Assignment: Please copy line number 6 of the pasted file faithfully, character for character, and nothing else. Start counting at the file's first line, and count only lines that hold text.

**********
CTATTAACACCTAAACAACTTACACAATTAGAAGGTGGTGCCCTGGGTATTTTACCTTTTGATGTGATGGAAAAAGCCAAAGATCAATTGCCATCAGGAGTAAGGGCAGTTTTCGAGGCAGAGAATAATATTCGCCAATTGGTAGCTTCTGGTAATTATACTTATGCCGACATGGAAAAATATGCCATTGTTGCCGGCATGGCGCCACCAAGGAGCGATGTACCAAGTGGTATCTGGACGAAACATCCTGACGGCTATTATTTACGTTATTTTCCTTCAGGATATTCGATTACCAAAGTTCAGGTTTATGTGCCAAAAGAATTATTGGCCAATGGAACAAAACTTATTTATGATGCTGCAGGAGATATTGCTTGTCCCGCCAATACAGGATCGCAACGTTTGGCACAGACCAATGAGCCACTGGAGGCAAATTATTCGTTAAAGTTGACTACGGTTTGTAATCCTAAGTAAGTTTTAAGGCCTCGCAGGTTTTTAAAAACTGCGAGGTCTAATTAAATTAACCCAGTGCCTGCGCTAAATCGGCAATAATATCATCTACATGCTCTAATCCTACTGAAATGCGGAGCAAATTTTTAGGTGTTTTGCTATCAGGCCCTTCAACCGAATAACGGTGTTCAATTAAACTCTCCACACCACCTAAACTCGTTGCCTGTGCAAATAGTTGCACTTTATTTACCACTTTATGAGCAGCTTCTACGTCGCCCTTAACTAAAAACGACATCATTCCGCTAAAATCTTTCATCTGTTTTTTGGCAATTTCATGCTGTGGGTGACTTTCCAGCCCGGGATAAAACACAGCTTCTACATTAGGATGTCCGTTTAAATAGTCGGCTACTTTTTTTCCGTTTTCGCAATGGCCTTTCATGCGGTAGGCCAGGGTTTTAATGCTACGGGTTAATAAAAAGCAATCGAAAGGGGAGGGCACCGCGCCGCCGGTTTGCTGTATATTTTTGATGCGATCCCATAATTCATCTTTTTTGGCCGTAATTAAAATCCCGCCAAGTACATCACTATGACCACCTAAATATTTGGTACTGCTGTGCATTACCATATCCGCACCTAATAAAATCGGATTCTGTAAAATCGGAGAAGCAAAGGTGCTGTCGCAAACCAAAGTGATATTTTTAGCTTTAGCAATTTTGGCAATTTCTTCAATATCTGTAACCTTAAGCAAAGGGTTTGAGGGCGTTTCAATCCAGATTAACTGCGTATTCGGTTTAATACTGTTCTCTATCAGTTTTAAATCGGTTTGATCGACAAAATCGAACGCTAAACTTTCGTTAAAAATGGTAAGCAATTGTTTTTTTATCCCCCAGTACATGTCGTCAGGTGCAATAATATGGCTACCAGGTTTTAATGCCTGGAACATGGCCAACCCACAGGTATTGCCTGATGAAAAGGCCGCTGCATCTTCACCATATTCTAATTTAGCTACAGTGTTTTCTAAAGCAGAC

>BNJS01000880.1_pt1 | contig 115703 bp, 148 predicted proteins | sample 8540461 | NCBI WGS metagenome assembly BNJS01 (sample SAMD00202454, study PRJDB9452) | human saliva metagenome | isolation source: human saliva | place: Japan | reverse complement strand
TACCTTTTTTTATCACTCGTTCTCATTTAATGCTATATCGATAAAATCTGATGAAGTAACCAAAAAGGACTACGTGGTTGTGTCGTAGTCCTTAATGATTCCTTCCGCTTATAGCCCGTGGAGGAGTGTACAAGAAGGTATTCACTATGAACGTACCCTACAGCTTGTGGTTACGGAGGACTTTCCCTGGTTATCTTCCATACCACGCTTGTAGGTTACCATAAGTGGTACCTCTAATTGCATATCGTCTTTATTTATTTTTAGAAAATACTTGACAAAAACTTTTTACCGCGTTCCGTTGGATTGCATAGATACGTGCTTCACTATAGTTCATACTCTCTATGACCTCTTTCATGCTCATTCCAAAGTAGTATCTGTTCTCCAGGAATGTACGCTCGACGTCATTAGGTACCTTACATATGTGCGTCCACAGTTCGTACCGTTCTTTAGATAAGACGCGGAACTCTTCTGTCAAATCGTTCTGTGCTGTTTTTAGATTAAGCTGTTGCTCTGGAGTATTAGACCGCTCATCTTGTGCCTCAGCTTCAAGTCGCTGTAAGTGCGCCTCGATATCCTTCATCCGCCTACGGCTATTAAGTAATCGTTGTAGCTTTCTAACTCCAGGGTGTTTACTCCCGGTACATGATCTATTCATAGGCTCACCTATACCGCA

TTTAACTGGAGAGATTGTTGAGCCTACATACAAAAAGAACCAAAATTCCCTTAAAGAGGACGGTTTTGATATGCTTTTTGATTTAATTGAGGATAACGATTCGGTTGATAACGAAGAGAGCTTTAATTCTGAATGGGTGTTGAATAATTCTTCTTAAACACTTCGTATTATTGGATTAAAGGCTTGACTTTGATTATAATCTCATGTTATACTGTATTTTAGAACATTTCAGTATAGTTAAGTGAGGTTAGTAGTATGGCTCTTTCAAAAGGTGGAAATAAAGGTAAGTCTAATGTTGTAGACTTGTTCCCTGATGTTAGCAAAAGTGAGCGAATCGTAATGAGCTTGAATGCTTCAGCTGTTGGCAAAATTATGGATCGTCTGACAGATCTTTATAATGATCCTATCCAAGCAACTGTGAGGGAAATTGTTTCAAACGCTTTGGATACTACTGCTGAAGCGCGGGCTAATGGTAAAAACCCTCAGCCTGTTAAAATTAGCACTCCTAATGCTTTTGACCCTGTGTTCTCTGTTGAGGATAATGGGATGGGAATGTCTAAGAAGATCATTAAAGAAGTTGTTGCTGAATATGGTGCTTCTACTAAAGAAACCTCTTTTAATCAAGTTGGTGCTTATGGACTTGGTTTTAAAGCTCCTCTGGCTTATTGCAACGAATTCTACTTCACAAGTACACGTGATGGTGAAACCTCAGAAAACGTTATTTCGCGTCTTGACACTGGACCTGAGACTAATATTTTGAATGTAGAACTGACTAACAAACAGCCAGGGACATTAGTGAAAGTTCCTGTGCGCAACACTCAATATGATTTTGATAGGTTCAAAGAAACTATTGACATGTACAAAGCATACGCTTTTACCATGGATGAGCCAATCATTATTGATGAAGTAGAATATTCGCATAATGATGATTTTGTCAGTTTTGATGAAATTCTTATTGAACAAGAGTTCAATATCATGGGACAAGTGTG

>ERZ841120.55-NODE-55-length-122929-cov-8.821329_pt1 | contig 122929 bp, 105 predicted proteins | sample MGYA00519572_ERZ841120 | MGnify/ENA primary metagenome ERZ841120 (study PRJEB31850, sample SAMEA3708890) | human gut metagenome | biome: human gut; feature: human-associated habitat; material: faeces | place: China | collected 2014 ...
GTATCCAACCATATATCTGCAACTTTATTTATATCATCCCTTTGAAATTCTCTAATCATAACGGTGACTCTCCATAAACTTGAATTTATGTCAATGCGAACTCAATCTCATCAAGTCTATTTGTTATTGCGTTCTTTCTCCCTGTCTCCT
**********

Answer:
GTATCCAACCATATATCTGCAACTTTATTTATATCATCCCTTTGAAATTCTCTAATCATAACGGTGACTCTCCATAAACTTGAATTTATGTCAATGCGAACTCAATCTCATCAAGTCTATTTGTTATTGCGTTCTTTCTCCCTGTCTCCT